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“Training Guatemalan Campesinos to Work Like Korean Peasants”: Taxonomies and

Temporalities of East Asian Labor Management in Latin America

Author(s): Joo Ok Kim
Source: Verge: Studies in Global Asias, Vol. 3, No. 2, Between Asia and Latin America: New
Transpacific Perspectives (Fall 2017), pp. 195-216
Published by: University of Minnesota Press
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Joo Ok Kim

“Training Guatemalan Campesinos to

Work Like Korean Peasants”: Taxonomies
and Temporalities of East Asian Labor
Management in Latin America

“The Guatemalan campesino is very much like the Korean peasant,” said a Korean
manager. “They are docile. They work hard. And, they even have short names
like our peasants.” The director of KOTRA added, “The Indians are really Ori-
ental, almost equal to us. They naturally work well in our factories and under
our system of management.”
—­Kurt Petersen, The Maquiladora Revolution in Guatemala

In 1992, labor organizer Kurt Petersen published the findings of his

interviews with Guatemalan workers and South Korean managers in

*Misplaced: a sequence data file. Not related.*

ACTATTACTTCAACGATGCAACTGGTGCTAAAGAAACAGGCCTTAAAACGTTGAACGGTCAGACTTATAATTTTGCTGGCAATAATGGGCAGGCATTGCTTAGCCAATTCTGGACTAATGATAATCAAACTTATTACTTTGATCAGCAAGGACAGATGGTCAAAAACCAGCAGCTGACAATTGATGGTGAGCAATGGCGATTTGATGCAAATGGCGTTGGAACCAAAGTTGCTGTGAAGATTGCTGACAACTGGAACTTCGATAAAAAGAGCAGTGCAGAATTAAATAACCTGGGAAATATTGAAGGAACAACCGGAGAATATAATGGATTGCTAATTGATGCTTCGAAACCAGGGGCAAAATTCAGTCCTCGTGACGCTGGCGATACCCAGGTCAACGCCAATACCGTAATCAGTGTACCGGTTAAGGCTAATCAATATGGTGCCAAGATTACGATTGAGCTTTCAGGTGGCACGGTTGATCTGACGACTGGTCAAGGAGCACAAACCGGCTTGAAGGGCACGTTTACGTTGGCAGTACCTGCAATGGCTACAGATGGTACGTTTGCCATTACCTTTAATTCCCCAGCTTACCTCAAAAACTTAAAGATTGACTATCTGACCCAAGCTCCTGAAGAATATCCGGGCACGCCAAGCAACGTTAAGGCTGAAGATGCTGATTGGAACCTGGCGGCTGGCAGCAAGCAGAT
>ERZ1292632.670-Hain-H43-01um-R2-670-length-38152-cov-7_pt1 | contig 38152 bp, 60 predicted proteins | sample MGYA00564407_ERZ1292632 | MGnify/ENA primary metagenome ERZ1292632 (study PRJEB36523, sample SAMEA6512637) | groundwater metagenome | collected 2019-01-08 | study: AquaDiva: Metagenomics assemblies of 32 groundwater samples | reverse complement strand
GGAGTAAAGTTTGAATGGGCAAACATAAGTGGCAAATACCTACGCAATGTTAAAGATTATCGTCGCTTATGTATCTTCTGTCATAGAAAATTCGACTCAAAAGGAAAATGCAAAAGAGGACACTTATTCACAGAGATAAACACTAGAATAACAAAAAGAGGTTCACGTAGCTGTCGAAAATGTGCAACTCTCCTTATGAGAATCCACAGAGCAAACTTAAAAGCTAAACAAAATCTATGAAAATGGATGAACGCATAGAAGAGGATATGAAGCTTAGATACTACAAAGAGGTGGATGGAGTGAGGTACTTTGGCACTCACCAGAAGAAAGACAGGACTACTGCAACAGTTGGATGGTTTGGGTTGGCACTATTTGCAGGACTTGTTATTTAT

Korean-­owned maquiladoras, an excerpt of which is quoted as the epi-
graph to this article. In Petersen’s conversations with the director of the
Korean Overseas Trade Promotion Association (KOTRA) and a manager
in a Korean-­owned maquiladora in Guatemala, the Korean interviewees
offer a distilled racial taxonomy that situates the “almost equal” indig-
enous Guatemalan campesino alongside the Korean peasant (Petersen
1992, 150). The Korean managers establish a hierarchy that diminishes
both the “docile,” hardworking, short-­named Guatemalan campesino
and Korean peasant, only selectively valuing the labor capacity of each.
More insidiously, they impose a violent assimilation of the Guatemalan
campesino, attempting to bestow a kind of conditional inclusion into
a presumptively desirable Korean kinship. Along with the Guatemalan
campesino, the Korean peasant is essentialized into a narrow vision of

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the nobly suffering laborer, “docility” foregrounded in discursive negation
of any resistive subjectivity. Most troubling, however, is the ontological